In bringing together a global community of philosophers, Global Epistemologies and Philosophies of Science develops novel perspectives on epistemology and philosophy of science by demonstrating how frameworks from academic philosophy (e.g. standpoint theory, social epistemology, feminist philosophy of science) and related fields (e.g. decolonial studies, transdisciplinarity, global history of science) can contribute to critical engagement with global dimensions of knowledge and science.

Global challenges such as climate change, food production, and infectious diseases raise complex questions about scientific knowledge production and its interactions with local knowledge systems and social realities. As academic philosophy provides relatively little reflection on global negotiations of knowledge, many pressing scientific and societal issues remain disconnected from core debates in epistemology and philosophy of science.

This book is an invitation to broaden agendas of academic philosophy by presenting epistemology and philosophy of science as globally engaged fields that address heterogeneous forms of knowledge production and their interactions with local livelihoods, practices, and worldviews. This integrative ambition makes the book equally relevant for philosophers and interdisciplinary scholars who are concerned with methodological and political challenges at the intersection of science and society.

chapter |12 pages


Reimagining epistemology and philosophy of science from a global perspective
ByDavid Ludwig

part I|61 pages

Rethinking philosophical practices

chapter Chapter 1|11 pages

Philosophy or philosophies?

Epistemology or epistemologies?
ByInkeri Koskinen, David Ludwig

chapter Chapter 2|13 pages

Linguistic diversity in philosophy

ByChun-Ping Yen

chapter Chapter 3|12 pages

Anti-colonial feminisms and their philosophies of science

Latin American issues
BySandra Harding

chapter Chapter 4|10 pages

Philosophy of science in China

Politicized, depoliticized, and repoliticized
ByYuanlin Guo, David Ludwig

chapter Chapter 5|13 pages

Experimental philosophy

ByJordan Kiper, Stephen Stich, H. Clark Barrett, Edouard Machery

part II|67 pages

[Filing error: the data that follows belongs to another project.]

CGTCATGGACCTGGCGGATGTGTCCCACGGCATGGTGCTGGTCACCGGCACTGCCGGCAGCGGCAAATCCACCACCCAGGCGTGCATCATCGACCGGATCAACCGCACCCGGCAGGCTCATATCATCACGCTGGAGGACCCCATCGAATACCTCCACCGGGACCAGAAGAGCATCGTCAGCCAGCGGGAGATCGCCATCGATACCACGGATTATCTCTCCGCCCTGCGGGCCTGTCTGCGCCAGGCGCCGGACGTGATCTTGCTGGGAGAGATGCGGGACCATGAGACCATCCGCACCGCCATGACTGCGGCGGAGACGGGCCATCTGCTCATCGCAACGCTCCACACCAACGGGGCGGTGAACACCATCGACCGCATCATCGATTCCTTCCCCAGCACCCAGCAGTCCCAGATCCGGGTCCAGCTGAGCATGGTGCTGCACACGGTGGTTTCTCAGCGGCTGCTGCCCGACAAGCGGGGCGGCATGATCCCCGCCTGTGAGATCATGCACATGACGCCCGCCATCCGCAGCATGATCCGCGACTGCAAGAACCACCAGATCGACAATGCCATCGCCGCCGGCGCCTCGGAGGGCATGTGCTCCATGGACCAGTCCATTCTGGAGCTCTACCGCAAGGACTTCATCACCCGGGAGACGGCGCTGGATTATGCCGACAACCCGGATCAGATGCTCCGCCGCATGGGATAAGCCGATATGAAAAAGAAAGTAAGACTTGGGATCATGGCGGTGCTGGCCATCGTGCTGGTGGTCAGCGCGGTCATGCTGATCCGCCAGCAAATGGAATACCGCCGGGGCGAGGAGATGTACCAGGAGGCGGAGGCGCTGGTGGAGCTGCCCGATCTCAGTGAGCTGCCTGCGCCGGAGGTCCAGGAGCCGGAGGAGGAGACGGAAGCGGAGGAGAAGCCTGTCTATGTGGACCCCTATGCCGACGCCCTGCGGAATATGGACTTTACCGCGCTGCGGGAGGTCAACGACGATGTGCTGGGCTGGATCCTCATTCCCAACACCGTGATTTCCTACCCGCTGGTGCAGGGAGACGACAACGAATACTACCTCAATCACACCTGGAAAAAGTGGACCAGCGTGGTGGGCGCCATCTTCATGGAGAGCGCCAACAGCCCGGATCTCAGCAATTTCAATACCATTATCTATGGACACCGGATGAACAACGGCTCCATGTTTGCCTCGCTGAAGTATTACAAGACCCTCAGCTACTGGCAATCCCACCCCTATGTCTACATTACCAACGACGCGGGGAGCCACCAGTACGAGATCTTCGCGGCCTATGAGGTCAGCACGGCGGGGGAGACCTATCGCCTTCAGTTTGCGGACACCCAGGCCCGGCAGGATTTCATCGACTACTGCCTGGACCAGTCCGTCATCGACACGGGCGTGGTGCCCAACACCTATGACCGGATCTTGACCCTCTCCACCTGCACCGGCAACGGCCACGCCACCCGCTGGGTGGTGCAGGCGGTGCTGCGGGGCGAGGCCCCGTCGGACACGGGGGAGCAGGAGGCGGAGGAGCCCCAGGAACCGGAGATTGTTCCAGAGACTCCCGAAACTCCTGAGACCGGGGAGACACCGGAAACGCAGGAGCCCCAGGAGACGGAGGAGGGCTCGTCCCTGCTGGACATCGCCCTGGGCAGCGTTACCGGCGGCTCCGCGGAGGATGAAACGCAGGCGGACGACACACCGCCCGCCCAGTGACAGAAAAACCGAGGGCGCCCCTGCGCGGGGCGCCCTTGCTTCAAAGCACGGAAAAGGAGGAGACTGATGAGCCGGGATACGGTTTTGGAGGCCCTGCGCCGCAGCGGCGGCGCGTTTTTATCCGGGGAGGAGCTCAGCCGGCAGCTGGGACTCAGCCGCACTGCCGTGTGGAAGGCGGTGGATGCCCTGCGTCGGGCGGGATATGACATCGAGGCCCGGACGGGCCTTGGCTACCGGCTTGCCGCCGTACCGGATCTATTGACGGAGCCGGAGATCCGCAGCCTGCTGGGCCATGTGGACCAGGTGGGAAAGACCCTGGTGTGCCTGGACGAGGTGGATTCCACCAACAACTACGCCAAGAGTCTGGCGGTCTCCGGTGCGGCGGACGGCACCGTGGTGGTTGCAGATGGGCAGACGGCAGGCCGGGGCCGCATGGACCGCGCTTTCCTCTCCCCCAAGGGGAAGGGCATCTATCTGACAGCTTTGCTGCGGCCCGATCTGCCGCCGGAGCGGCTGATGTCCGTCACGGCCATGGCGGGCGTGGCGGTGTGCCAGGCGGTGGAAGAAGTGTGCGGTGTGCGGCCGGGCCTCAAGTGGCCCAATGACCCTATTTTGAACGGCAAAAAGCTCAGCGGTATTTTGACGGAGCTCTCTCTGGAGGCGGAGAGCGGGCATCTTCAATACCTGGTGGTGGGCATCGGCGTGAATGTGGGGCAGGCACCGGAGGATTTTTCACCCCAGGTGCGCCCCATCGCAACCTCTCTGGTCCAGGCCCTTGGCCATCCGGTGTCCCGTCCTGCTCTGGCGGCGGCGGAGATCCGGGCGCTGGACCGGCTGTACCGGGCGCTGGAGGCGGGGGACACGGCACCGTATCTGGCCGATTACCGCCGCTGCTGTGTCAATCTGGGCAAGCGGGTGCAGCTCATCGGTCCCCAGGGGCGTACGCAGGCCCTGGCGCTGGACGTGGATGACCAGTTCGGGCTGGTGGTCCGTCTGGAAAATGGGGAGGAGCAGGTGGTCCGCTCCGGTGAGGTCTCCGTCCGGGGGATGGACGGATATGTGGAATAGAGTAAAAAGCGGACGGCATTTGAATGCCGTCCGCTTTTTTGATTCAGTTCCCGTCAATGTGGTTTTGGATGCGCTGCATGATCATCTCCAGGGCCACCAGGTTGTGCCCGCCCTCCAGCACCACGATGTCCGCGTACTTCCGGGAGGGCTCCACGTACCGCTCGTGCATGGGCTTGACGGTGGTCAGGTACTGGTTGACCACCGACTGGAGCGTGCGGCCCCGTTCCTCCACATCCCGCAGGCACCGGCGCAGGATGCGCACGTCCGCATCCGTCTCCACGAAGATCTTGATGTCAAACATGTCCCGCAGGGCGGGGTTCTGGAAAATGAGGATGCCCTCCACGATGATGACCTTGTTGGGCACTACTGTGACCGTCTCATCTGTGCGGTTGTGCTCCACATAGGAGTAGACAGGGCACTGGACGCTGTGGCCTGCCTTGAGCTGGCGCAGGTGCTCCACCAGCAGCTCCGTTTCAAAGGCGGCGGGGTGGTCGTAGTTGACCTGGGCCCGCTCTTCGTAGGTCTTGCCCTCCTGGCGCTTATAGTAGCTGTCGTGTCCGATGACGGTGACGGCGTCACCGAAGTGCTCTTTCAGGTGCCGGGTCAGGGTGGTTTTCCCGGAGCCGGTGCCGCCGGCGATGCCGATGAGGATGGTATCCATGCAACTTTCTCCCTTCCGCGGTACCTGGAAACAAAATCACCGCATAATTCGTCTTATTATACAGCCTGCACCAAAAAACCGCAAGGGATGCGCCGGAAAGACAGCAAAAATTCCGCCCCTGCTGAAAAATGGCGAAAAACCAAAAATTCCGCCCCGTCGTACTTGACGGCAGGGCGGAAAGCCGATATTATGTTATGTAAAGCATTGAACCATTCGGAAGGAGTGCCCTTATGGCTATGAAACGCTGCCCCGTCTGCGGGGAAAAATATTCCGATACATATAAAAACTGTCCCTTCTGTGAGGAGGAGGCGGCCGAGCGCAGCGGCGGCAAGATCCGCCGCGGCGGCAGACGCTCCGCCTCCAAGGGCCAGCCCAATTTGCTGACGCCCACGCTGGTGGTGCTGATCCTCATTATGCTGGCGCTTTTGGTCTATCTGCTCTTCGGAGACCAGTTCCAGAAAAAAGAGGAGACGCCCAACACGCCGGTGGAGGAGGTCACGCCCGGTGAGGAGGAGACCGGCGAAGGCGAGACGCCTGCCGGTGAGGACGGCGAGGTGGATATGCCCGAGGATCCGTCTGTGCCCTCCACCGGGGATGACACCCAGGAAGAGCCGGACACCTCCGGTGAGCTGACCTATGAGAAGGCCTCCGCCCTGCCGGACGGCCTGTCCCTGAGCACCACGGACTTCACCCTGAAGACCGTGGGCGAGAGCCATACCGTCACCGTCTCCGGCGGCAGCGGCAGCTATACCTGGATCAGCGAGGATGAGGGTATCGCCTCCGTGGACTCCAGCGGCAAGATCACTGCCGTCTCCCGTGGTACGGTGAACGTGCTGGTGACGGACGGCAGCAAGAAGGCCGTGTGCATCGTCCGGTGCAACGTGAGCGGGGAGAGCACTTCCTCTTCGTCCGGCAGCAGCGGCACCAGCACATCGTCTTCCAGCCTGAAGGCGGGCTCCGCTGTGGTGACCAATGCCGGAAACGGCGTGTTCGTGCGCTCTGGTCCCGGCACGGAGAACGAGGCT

Reconfiguring scientific methods

chapter Chapter 6|15 pages

Developing transdisciplinary practices

An interplay between disagreement and trust
ByLuana Poliseli, Clarissa Machado Pinto Leite

chapter Chapter 7|14 pages

Sustainability science as a management science

Beyond the natural–social divide
ByMichiru Nagatsu, Henrik Thorén

chapter Chapter 8|9 pages

“Science must fall” and the call for decolonization in South Africa

ByChad Harris

chapter Chapter 9|11 pages

Structural epistemic (in)justice in global contexts

ByInkeri Koskinen, Kristina Rolin

chapter Chapter 10|8 pages

Excess and indigenous worldview

Philosophizing on the problem of method
ByCarl Mika

chapter Chapter 11|8 pages

Radical alterity, representation, and the ontological turn

ByMark Risjord

part III|53 pages

Negotiating science in/with society

chapter Chapter 12|10 pages

The democratization of science

ByFaik Kurtulmuş

chapter Chapter 13|9 pages

Science and values

Multi-strategic research and traditional saberes
ByHugh Lacey

chapter Chapter 14|10 pages

Science and industry funding

ByManuela Fernández Pinto

chapter Chapter 15|9 pages

Innovationism North and South

ByMarcos Barbosa de Oliveira

chapter Chapter 16|13 pages

Post-truth and science

Looking beyond the Global North
ByLuis Reyes-Galindo

part IV|57 pages

Situating the living world

chapter Chapter 17|9 pages

Environmental thinking in African philosophy

A defence of biocentrism using the notion of nma ndu
ByJonathan O. Chimakonam, L. Uchenna Ogbonnaya

chapter Chapter 18|12 pages

Cultural evolution

A case study in global epistemologies of science
ByAzita Chellappoo

chapter Chapter 19|11 pages

What is an appropriate philosophy of human science for 21st-century indigenous psychologies?

ByJames H. Liu, Pita King

chapter Chapter 20|12 pages

On local medical traditions

ByZinhle Mncube

chapter Chapter 21|11 pages

Revisiting the question of race and biology in the South African social sciences

ByPhila Mfundo Msimang

part V|58 pages

Reimagining abstract and physical worlds

chapter Chapter 22|8 pages

Philosophical cartography

ByRasmus Grønfeldt Winther

chapter Chapter 23|9 pages

Modeling the apparent spread of science

Some insights from the history of science in Japan
ByKenji Ito

chapter Chapter 24|12 pages

Buddhist logic from a global perspective

ByKoji Tanaka

chapter Chapter 25|10 pages

Perspectives on the Indian mathematical tradition

BySmita Sirker

chapter Chapter 26|12 pages

Science as craftwork with integrity

ByHarry Collins

chapter |5 pages


ByLuis Reyes-Galindo, Luana Poliseli, Zinhle Mncube, David Ludwig, Inkeri Koskinen